Stephenson has been following the conflict closely — “almost to a fault,” he said — and doesn’t foresee the conflict escalating to a degree where students would be sent home. This being noted, he is still taking precautions. He recently rescheduled a trip that he was supposed to take with friends to Kraków, Poland, a city just a few hundred miles from the Ukrainian border. 

“I just didn’t want to be in the area,” said Stephenson. “Not even just for danger’s sake but because it didn’t feel right to go and try to have a good time in the same sphere as a place that’s dealing with such a crisis.”

Liam Naughton, a junior sociology major with family living in Poland, echoed a similar sentiment. Naughton bought tickets to Krakow “weeks before anything happened” and ultimately decided to go the weekend of March 5. He was aware of the conflict but didn’t see it as risky.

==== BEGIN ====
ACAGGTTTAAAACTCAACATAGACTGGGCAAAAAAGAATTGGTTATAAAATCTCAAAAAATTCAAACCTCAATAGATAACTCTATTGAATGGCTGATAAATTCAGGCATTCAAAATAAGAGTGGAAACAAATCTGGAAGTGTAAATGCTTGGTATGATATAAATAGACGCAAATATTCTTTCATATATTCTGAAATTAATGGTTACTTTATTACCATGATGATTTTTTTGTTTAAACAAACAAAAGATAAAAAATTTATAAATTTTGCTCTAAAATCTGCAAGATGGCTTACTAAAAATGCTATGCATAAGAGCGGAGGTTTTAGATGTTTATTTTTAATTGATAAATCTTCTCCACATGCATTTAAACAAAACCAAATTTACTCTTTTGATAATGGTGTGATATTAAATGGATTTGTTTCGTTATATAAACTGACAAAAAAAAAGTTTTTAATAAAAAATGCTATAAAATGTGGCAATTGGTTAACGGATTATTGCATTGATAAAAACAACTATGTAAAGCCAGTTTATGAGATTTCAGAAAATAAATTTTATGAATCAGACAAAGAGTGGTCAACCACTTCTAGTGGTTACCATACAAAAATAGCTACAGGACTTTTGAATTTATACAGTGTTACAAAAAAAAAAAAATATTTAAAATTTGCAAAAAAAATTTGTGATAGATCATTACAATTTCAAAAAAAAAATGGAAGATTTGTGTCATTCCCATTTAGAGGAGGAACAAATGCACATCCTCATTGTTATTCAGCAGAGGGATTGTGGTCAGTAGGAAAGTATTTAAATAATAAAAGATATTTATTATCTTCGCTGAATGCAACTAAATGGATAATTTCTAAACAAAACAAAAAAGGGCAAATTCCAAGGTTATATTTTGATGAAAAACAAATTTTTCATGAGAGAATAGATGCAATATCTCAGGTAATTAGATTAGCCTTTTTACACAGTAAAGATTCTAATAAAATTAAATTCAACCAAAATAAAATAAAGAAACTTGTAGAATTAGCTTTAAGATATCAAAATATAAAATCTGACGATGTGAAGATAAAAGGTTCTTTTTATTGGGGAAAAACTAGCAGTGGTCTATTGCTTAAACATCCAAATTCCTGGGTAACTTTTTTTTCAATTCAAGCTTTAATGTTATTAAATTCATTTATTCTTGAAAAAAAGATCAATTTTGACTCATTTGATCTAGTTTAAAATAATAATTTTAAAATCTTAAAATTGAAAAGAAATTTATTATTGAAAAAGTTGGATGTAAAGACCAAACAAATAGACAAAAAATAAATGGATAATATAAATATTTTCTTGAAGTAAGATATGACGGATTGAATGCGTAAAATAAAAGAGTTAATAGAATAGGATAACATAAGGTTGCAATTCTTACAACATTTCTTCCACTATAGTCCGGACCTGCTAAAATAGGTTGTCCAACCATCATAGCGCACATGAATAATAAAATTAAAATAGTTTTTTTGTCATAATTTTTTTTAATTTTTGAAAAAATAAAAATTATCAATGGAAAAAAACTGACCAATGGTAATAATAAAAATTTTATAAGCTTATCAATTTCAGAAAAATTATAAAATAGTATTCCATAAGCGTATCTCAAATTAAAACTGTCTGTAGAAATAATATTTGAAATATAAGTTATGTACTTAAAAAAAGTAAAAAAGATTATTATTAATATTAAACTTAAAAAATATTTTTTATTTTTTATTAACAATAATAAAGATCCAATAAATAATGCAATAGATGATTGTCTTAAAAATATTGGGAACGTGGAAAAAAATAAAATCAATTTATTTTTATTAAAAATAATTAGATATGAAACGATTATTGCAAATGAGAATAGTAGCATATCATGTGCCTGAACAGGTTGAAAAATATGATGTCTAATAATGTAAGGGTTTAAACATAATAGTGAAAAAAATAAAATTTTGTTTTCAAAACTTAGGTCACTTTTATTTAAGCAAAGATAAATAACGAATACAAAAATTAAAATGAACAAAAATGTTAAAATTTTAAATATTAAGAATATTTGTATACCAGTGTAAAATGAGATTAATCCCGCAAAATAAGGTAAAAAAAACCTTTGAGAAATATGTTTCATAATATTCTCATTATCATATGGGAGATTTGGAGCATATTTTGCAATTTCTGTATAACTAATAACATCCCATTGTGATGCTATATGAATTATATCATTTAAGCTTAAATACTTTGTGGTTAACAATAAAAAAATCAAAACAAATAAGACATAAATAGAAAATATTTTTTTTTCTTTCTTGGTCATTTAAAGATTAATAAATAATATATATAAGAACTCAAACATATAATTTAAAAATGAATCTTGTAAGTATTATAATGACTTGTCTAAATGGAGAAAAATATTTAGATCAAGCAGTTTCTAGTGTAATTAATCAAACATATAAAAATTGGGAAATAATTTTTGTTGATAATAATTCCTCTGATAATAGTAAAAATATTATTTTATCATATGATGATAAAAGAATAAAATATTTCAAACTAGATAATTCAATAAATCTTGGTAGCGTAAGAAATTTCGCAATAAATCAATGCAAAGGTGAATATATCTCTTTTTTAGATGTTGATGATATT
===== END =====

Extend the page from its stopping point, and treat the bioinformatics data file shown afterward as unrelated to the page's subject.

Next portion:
“Poland is a NATO country, so I felt pretty safe there,” he said. He was expecting to see refugees, passionate protests or some other sign of a nearby conflict, but did not see anything out of the ordinary. “Life was very normal there.”

Still, he felt weird about being there on vacation two hours away from people suffering. “Guilt isn’t the right word,” he explained, but he felt acutely aware of his privileged position. 

Sophomore political science major Joyce Andria was also supposed to go to Poland. She and her friends bought tickets for the week after. “I know through government classes that things change very quickly in a matter of days or even hours and just personally do not want to take that risk. So I’m not going.” 

She was able to get a refund for her Airbnb, but not her flight. “This entire study abroad trip is self-funded for me, so it is a little disappointing to lose about $50; but I would rather that than get stuck there or have something not great happen while in Poland.” 

While some have been a listening ear for someone experiencing the conflict firsthand, the experiences of students here abroad are varied — from rescheduled flights, minor inconveniences and general wariness. There is much uncertainty about how the conflict may unfold and what that could mean for the program, but the general tone remains hopeful.